The elegant, sophisticated knot-work of Celtic craftsmen has survived for centuries as the epitome of romantic style.
Traditionally a symbol of eternity, the unbroken cord design of a plait-work wedding ring echoes the circle of the band itself and makes an unusual and distinguished choice. Traditionally made from gold, the wedding ring originated in Ancient Egypt where circles were said to represent infinity. Today however, they can be crafted from a variety of precious metals – one of the rarest and most sought after being platinum.
Not in common use for jewellery until the beginning of the twentieth century, platinum has only ever been utilised in the highest quality pieces, including the late Queen Mother’s coronation crown. A few years later, Edward VIII – then the Duke of Windsor – and Wallis Simpson exchanged platinum wedding rings. French King, Louis XVI, is reported to have said that Platinum was the only metal fit for royalty and with sixteen times more gold than platinum mined every year, it is little wonder that this is considered the most exclusive and enduring of precious metals.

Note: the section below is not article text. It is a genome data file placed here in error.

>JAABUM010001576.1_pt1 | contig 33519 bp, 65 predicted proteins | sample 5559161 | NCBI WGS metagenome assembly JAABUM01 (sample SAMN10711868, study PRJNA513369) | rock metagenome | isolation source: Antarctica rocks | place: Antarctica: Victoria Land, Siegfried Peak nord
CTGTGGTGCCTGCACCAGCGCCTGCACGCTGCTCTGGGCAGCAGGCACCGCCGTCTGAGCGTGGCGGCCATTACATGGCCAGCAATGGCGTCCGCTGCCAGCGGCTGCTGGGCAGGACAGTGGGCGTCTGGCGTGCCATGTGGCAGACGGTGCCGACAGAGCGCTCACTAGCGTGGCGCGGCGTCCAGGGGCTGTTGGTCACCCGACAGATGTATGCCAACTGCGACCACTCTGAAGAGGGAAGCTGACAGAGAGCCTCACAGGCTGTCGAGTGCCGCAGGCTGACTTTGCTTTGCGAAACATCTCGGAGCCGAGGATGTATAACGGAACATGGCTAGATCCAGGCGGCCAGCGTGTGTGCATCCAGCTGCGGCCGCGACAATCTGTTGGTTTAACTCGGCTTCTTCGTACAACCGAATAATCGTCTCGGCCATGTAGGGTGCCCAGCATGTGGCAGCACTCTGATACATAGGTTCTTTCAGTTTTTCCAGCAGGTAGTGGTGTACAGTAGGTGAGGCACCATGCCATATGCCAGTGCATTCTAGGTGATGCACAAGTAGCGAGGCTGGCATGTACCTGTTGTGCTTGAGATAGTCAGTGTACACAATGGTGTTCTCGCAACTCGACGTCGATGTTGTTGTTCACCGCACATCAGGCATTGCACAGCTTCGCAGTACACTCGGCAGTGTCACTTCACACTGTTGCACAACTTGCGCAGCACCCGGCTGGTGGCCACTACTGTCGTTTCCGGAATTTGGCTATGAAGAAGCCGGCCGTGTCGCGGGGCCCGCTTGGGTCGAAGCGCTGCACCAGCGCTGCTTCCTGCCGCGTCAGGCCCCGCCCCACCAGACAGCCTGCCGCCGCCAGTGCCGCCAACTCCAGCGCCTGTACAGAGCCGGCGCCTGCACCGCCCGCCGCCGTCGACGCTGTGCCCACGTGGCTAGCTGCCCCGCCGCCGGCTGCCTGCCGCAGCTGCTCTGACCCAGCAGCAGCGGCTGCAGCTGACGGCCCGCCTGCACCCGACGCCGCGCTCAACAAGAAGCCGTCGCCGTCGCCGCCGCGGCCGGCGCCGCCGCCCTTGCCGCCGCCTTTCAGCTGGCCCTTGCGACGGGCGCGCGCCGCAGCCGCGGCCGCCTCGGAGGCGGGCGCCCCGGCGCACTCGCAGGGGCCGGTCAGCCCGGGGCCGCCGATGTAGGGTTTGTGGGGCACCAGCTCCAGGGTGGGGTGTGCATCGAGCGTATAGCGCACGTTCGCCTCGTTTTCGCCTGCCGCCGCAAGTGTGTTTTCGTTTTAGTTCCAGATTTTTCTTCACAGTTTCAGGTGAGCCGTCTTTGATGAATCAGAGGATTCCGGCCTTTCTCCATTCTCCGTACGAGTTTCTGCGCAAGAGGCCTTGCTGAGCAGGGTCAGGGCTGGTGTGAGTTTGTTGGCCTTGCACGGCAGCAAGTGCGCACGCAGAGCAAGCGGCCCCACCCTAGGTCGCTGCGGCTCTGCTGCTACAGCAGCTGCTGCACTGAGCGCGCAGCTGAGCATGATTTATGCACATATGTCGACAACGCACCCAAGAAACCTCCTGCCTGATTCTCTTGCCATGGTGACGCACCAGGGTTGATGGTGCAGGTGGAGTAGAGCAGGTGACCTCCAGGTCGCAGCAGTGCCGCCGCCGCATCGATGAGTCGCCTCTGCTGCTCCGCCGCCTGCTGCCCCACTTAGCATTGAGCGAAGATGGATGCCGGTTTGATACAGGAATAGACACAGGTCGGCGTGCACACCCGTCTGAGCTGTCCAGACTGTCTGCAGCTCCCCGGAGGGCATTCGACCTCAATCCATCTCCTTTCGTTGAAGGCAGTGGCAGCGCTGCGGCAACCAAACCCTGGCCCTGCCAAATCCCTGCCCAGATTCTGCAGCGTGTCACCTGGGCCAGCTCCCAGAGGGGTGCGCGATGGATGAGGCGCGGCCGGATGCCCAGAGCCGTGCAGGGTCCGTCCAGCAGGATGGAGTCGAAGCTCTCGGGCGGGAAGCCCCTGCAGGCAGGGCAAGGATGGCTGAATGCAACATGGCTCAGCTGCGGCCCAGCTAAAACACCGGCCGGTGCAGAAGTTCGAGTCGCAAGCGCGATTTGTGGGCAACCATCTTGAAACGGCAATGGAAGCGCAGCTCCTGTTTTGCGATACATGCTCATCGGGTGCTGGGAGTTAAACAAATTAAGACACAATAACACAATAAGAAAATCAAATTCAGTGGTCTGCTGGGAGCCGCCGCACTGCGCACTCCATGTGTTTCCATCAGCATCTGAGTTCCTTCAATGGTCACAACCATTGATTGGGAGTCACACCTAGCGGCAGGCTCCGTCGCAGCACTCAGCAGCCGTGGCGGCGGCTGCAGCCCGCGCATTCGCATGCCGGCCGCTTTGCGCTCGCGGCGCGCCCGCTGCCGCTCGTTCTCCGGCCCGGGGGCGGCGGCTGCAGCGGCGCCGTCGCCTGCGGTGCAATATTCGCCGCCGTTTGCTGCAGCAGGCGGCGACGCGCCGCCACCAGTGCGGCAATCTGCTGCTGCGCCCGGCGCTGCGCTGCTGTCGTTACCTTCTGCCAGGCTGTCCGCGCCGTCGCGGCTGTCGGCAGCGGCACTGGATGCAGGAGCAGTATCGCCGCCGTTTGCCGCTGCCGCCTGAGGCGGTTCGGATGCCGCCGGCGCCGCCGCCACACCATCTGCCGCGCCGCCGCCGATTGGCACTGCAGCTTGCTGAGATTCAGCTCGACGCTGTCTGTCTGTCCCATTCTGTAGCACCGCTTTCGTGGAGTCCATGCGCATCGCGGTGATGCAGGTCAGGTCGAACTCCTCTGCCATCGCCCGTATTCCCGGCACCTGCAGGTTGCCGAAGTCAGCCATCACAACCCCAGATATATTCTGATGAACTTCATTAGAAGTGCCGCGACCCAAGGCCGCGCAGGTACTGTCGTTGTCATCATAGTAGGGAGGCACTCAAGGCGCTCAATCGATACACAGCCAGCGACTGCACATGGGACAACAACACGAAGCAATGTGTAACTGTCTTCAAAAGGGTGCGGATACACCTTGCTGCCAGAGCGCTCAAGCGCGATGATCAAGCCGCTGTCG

Not only favoured amongst the aristocracy, platinum has also been used by the finest craftsmen. Peter Carl Fabergé, the jeweller to the Russian tsars, began the current tradition of Easter-Eggs when he created a fine, platinum egg for Alexander III to give to his wife, Marie. During World War II, Platinum was commandeered for the War Effort though today, it is making a comeback as the precious metal of choice for wedding rings.
With celebrities such as Michael Douglas and Catherine Zeta Jones saying, ‘I do’ with Platinum, why not tailor this incredibly exclusive metal into an individual, symbolic, Celtic wedding ring?